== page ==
Improving London's Employment Opportunities

The capital of the UK has among the highest levels of unemployment in the south east. Furthermore, although there are very many job opportunities within the city, London also has relatively low levels of participation in the labour market. This is partly because so many of the capital's jobs are taken by people who commute into the city from the home counties and beyond. However, there are other underlying reasons for this state of affairs, too. Both the national government and the mayor's office have - for a number of years - attempted to improve the situation of Londoners with regards to employment and there have been a variety of schemes in certain boroughs which have aimed to get locals into work.

According to the London Plan, a development document for the Greater London Authority, for the city to go on to being a dynamic and competitive city that occupies an enviable position on the world stage, the capital's resources must be directed to make sure that all Londoners are given the opportunities necessary to make the most of their potential. This, the plan states, must incorporate and harness the opportunities that the expected increase in population will demand. The idea is that London's residents and workforce need to be able to benefit from working opportunities by removing existing barriers to work. However, there is also a great deal of emphasis on individual responsibility and the plan goes on to add that Londoners who are out of work need to learn the new skills demanded by businesses in the fast changing commercial environment

Technological Advances and E-business

One of the ways that London's leaders have identified that out of work people can gain a competitive edge when it comes to landing a job in their own city, is to improve their skill-base. Because so much of London's growth is in the financial service sector, the ability to deal with technological advances - when they come about - is essential.

According to the plan, Londoners without basic information technology skills, for example, need to be able to access computers in order to learn the essentials. Where Londoners are in employment - or have recently been in employment - they need to be able to continue with adult learning in order to keep up with the latest technological developments. Although the idea is to keep London's available workforce up-skilled with computer technology, the plan is not necessarily to develop people with all the essential skills to immediately enter the financial services market. Rather, the approach is a broader one where individuals will be well-versed in e-business and computer technology so that they are sufficiently well-educated to enter an industry sector that supports the City, perhaps in an administrative role.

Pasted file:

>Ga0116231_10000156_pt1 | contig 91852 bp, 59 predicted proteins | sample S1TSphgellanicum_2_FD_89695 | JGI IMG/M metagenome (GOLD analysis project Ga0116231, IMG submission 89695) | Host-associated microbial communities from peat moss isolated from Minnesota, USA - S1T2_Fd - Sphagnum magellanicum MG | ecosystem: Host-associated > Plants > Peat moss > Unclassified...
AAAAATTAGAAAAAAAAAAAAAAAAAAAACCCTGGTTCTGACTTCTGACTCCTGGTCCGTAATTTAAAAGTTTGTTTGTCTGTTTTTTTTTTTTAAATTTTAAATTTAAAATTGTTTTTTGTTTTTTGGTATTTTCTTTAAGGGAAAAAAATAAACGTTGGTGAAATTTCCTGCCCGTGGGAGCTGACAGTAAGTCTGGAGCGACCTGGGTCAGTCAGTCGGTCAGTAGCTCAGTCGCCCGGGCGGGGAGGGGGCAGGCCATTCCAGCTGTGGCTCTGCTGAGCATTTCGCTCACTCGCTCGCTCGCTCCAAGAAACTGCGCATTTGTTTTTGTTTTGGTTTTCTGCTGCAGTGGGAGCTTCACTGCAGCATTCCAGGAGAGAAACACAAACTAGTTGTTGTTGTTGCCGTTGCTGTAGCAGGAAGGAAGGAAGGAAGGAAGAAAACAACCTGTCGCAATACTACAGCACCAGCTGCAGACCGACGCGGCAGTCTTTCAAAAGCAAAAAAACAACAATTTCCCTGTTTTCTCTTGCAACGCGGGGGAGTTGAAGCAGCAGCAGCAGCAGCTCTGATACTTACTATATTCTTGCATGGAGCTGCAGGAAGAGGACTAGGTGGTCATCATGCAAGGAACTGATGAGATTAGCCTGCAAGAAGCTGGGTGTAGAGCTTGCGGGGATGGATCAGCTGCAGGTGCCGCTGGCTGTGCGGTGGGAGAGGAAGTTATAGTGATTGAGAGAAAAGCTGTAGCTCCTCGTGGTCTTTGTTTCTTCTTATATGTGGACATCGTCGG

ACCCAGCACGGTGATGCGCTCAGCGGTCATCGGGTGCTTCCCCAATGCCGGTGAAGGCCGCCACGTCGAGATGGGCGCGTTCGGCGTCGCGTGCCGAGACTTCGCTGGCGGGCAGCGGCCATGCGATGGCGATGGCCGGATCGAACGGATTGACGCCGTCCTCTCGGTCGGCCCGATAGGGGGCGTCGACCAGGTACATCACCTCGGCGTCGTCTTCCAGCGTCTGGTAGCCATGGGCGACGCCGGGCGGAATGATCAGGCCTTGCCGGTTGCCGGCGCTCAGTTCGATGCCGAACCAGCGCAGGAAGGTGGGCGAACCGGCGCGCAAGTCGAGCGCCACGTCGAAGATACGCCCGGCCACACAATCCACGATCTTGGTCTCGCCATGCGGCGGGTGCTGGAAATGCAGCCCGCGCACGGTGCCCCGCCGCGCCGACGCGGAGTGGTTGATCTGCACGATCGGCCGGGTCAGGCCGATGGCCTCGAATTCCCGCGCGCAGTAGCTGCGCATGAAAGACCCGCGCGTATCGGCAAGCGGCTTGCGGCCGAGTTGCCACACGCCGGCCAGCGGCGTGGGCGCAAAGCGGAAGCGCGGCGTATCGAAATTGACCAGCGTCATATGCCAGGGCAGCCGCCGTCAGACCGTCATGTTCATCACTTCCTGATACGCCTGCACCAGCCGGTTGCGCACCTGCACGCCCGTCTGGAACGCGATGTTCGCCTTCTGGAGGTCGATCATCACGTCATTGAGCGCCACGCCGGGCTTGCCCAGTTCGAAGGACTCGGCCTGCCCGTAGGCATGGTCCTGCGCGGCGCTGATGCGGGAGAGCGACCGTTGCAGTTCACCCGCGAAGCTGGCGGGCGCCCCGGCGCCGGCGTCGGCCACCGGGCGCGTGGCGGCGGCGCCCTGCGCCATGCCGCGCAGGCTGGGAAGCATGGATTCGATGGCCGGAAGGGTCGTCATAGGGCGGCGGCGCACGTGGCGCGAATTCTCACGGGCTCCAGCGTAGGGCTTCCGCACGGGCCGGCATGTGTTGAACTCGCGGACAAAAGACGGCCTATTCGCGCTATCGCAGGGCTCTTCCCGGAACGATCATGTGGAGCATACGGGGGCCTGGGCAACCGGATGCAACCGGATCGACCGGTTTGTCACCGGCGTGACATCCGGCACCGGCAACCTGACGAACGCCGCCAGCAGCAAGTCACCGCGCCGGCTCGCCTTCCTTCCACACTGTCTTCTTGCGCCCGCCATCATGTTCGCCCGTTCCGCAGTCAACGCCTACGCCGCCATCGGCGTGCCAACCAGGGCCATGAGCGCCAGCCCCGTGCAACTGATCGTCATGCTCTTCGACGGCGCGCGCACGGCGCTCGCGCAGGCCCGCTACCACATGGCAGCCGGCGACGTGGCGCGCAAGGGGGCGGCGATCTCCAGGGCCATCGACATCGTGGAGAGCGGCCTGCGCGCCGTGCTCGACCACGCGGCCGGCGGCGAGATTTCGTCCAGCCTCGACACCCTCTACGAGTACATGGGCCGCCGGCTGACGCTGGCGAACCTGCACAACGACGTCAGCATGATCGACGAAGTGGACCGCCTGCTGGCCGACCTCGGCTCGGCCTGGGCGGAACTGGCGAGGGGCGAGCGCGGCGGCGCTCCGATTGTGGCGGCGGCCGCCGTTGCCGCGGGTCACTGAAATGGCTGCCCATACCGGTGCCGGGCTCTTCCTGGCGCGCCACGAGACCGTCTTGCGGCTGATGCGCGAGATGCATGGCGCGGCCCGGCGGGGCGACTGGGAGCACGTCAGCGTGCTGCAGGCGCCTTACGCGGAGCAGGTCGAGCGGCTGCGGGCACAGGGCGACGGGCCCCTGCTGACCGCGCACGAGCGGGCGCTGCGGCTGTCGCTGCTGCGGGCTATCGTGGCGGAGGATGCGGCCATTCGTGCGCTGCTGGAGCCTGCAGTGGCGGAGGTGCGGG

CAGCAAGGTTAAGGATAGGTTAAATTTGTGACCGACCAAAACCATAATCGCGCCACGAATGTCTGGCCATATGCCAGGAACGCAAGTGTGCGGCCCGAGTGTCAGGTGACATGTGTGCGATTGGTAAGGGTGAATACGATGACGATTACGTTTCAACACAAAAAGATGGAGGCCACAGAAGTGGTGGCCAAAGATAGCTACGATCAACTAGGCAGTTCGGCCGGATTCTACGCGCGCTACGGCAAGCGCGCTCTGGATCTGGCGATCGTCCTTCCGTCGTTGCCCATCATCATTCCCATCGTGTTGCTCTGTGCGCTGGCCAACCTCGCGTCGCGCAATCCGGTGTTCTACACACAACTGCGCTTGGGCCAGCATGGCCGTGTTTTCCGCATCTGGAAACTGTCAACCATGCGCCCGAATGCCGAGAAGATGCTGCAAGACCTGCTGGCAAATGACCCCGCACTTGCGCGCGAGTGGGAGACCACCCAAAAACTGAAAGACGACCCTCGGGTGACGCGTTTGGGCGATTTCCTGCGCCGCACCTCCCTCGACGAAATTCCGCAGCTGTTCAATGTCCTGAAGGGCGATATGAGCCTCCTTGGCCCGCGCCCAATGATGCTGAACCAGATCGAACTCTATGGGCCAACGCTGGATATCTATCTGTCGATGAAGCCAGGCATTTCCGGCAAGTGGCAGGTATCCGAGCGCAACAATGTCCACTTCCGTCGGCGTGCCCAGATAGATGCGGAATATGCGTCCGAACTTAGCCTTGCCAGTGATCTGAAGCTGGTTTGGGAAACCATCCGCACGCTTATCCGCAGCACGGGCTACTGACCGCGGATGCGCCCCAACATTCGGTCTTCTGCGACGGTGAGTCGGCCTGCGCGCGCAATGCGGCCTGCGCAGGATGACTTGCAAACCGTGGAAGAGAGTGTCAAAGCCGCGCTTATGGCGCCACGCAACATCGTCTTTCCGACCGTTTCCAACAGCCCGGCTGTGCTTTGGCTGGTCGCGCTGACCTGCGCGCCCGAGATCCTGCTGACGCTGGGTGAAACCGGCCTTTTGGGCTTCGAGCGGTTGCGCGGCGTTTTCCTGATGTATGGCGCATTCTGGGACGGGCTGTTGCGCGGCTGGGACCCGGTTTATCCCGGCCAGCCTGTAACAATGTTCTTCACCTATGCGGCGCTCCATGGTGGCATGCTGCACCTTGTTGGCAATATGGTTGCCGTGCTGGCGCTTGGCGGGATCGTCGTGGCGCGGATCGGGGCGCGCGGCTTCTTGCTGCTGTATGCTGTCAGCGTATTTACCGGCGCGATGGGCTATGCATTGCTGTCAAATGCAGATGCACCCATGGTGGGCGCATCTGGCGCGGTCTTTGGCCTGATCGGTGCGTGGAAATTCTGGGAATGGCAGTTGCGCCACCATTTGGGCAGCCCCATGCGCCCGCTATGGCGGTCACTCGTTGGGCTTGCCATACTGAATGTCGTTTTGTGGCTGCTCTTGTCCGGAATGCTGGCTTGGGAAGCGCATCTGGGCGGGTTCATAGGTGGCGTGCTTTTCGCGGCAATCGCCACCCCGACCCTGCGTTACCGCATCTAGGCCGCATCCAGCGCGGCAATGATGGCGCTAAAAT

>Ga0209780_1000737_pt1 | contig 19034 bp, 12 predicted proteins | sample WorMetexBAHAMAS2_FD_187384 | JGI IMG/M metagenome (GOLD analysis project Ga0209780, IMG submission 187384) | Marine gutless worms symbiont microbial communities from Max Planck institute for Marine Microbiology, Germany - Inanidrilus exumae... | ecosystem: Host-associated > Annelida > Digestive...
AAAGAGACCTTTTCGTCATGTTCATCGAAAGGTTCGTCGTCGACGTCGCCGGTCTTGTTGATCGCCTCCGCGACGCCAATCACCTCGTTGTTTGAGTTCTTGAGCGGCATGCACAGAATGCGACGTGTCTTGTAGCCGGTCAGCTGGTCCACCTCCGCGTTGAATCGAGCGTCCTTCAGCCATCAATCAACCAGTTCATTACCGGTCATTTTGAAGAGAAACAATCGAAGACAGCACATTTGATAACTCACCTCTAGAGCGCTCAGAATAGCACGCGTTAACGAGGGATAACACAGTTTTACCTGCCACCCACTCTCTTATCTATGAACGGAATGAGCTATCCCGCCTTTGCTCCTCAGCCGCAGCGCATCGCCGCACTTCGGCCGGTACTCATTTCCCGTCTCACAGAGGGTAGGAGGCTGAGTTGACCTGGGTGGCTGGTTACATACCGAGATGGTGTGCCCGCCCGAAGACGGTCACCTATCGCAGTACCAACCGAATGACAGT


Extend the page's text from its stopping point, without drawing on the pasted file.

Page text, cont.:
This approach means that London should continue to compete with other world cities in years to come. Without a workforce that is up to scratch - it is feared - international organisations and corporations will simply relocate away from the UK to areas where they can access the right sort of skilled workers. Indeed, London has to compete with other centres of technological excellence within the UK, such as Aberdeen, Oxford, Cambridge, Leeds and Swansea.

Additions to the London Plan

When the London Plan was drawn up it included sections on how contractors must interact with local workers for big projects, like the London 2012 Olympic Games, for example. Given that some of its content soon became out of date, the Mayor's Office decided to update it. By May 2013, for instance, the projected population growth of the capital was revised to be an increase of 850,000 by 2036. Between 2011 and 2036, the plan states that there will be an increase of jobs that require a degree level qualification to access of some 800,000. As a result, there is likely to be an increase in the number of workers who are 65 years of age in that period in London's labour market, the majority of which will likely to be qualified to degree level or higher. In other words, the expectation is that employers will continue t o keep highly educated people in posts beyond previously expected retirement dates in order to fulfil a probable skills shortage.

The Greater London Authority's expectation is that the capital's future employment trajectory - along with its demand for skills - will be one of the main forces impacting on the economy of the city. According to the revised London Plan, growth in the economy, viewed from a per head basis, depends very much on the ability to improve individual employees' productivity. There are many ways of improving the productivity of Londoners and one of the chief ones is to improve their skill level.


Another way of getting Londoners into work is to provide them with the access requirements they have in terms of transport. Part of the Greater London Authority's plan is to improve transport links throughout the capital so that all Londoners can easily reach a potential place of employment, thus improving their chances of landing a job that meets their level of skill and education.